Confession: I’m a serial breakfaster. Not cereal, per se—I eat oatmeal most mornings, only switching it up to eggs or toast when I can’t look at another bowl of oats. After all, oatmeal is fast, filling, and packed with flavor. But making oatmeal exciting is a bit of a challenge. Sure, I can go savory or swirl in berries or nut butters, but it’s not a meal that inspires me to jump out of bed.
Smoothie bowls, on the other hand, are equally filling and flavorful. And while the intricate creations populating Instagram might seem impossible, they’re just as achievable as my comforting go-to. So, if you’re looking to shake up your breakfast routine, or simply start your day with a little more creativity, here’s what you need to know to building Insta-worthy bowls.
It’s fine to use a couple of ice cubes, but you really want frozen fruits in your base, says Kara Jordan, owner of Blenders and Bowls in Austin, TX . “Using frozen fruit is optimal in order to make the blend thick and not soupy.” Great options include bananas, mango, pineapple, or açaí. Berries can work well too, but varieties with loads of seeds can make smoothies a bit gritty.
Adding a whole banana will really push your blender, possibly resulting in a burnt-smelling smoothie, says Giles Russell of NYC-based Two Hands Restaurant. Instead, cut up fruits into inch-sized pieces before freezing to make it easier on your blender.
Don’t just use fruit in your base. Rolled oats, chia seeds, and nut butters add flavor and thickness, which keeps toppings from sinking to the bottom of your bowl. Plus the they’re packed with fiber and protein, which keep you full until lunchtime, Russell says. Also consider powders, like matcha, spirulina, turmeric, maca, or maqui, or vegetables like kale, which add concentrated flavor and an extra boost of nutrients. Either blend powders into your smoothie or use them to create stunning designs on top of your bowl (or both!).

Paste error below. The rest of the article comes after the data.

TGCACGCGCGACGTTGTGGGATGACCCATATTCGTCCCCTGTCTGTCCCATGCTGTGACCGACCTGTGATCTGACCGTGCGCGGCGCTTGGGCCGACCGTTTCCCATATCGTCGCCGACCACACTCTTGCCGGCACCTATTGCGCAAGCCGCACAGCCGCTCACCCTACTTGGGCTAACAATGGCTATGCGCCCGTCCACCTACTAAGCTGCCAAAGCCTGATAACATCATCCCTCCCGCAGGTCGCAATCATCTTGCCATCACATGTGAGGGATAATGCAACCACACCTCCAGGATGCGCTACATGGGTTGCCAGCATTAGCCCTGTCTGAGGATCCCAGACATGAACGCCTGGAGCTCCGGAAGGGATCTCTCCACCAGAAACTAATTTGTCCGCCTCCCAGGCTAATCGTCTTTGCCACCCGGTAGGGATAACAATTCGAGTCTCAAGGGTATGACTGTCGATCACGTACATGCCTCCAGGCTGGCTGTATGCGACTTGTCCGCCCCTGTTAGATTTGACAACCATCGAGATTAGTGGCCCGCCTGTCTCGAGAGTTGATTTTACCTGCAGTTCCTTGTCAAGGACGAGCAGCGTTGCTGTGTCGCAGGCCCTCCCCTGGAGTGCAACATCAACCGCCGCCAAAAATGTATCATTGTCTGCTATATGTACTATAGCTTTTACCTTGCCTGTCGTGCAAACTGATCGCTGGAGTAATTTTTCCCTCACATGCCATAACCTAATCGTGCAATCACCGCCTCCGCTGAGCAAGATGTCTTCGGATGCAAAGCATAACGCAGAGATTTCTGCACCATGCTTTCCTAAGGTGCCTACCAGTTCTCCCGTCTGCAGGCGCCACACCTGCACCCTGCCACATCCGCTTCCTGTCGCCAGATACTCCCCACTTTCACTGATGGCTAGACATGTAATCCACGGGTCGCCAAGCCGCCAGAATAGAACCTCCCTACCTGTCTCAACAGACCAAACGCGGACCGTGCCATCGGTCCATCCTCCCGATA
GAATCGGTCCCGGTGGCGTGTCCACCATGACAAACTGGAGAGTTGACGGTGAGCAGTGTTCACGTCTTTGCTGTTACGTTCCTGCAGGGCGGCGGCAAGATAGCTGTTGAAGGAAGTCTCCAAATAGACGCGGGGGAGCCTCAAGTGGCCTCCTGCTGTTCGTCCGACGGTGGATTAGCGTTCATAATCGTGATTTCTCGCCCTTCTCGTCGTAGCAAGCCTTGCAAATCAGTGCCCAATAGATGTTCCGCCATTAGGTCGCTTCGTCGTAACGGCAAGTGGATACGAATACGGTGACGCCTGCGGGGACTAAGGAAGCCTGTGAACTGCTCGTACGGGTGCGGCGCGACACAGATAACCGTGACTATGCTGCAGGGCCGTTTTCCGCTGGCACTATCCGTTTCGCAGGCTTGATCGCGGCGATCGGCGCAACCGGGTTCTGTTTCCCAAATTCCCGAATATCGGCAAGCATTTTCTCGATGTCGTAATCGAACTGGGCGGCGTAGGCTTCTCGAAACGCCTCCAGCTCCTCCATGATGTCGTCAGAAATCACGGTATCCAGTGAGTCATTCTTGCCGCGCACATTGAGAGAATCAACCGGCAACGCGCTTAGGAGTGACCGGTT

A post shared by Blenders and Bowls (@blendersandbowls) on
Whether you choose whole-fat milk, nut milk, or water, adding the liquid first helps your blender easily pulse ingredients, says Jordan.
Shallow bowls offer more surface area to arrange toppings, but It's best if the bowl isn't too big, says The Good Sort Manager Kate Ross. “Something that can hold roughly 12oz of smoothie and leave you room to top with your toppings is great.”
There is no right or wrong way to top your bowl. A general rule of thumb is heavier toppings first like granola and fresh fruits, then lighter toppings last like coconut shred, nuts, and honey. Russell also adds powders to the top of his bowls for a consistency of flavor. “I don’t like a million different flavors,” he says. “A tiny bit of an ingredient doesn’t do you any benefit. You have to make sure you’re getting enough of a nutrient to make it worthwhile.” And as for tools, just use what’s in your kitchen. “You really only need a bowl and a spoon,” Jordan says. “That's the beauty of it because it’s so simple.”
A post shared by The Good Sort (@thegoodsort) on
If you’re overwhelmed by arranging, just follow The Good Sort's formula: fresh strawberries, blueberries, dried coconut flakes, pumpkin seeds, sunflower seeds and sprinkle with black chia, all in simple straight lines across the bowl. “As long as the bowl looks bright, colorful, beautiful and fresh there is no real need for technique here,” Ross says.
How do you top your smoothie bowls? Share your favorite bases and any unsung ingredients in the comments below!